Audience: This book was written for students training for careers in informatics who, as part of their curricula, must learn to perform evaluation studies as well as those responsible (both technical and clinical) for information systems in biomedical or health settings who wish to understand the system impact or how best to improve them. Both authors are unique in that they have an in-depth understanding of basic science of informatics as well as well as practical knowledge of the world of clinical medicine and the realities of system implementation.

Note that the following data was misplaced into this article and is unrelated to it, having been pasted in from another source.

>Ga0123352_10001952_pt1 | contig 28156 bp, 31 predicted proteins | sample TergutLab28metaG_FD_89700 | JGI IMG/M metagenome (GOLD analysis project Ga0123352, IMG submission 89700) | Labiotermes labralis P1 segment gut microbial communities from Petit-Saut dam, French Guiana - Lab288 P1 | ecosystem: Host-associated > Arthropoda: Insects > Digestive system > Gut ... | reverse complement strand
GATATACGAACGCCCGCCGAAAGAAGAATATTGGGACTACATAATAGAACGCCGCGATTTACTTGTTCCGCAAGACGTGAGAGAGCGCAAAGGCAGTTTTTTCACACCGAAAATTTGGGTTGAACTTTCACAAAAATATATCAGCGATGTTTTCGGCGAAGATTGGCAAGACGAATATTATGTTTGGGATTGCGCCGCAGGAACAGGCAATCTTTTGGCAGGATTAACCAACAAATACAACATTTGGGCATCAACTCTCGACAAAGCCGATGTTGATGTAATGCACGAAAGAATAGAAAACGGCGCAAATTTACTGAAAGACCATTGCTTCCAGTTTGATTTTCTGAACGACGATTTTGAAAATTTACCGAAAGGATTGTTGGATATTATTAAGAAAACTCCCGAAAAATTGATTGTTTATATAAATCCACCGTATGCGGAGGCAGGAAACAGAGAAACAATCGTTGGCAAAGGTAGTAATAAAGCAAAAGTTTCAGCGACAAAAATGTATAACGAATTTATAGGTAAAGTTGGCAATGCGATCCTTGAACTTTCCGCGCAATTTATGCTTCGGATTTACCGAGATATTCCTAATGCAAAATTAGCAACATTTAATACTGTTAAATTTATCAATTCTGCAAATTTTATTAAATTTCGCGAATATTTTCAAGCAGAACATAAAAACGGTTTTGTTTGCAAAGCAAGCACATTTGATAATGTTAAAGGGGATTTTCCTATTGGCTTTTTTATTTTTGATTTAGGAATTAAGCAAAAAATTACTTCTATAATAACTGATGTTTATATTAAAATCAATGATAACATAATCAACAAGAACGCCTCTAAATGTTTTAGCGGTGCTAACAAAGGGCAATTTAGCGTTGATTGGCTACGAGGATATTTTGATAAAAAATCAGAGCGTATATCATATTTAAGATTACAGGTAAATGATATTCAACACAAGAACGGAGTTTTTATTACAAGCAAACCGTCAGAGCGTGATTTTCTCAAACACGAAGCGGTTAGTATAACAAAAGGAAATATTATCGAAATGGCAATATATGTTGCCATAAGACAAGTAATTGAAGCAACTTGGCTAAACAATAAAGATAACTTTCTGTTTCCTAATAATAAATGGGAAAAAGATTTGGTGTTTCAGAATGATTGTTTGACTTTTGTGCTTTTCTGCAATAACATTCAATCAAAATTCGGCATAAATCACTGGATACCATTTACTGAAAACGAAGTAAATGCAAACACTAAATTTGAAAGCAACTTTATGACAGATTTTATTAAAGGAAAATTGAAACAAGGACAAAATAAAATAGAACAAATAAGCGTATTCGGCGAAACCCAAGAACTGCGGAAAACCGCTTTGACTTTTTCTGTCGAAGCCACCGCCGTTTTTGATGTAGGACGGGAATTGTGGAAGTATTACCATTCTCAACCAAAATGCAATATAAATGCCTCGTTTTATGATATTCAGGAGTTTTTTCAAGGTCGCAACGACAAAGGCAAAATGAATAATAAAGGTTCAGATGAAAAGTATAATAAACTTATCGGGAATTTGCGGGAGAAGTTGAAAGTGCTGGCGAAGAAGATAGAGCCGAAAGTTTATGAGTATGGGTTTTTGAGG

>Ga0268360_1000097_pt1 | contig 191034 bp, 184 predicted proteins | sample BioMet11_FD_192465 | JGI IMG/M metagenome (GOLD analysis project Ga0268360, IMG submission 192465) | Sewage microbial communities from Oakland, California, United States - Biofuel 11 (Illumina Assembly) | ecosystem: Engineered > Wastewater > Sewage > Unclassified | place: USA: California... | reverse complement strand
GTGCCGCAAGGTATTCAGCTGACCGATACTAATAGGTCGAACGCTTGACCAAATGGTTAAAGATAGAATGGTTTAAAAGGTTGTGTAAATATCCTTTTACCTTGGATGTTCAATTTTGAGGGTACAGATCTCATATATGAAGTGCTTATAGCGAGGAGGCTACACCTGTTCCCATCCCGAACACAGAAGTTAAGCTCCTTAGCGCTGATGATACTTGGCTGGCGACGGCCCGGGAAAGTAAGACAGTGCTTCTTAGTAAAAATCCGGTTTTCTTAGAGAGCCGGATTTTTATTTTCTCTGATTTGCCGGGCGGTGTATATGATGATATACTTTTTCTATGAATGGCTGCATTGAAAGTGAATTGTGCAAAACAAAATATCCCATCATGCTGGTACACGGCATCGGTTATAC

Features: This book begins with the basics, by describing the need for evaluation in biomedical informatics and progresses to an in-depth review of both objectivist and subjectivist approaches to evaluation and concludes with results analysis and communication of these results. The most important aspect of the book is the authors' thoroughness in presenting the different approaches to evaluation, the reasons to use one method over another and the common pitfalls to avoid when performing an evaluation study. The use of contributors, clearly experts in their particular fields, to write certain chapters in this book further expands the information. This book is timely in that some of the biomedical evaluation studies that have been recently published in major medical journals have attracted national media attention but their methods and conclusions have been widely criticized by the informatics community. Certain chapters of this book should almost be required reading for those undertaking evaluation studies with the intent to publish, as these studies have been very effective in creating or swaying broad opinion.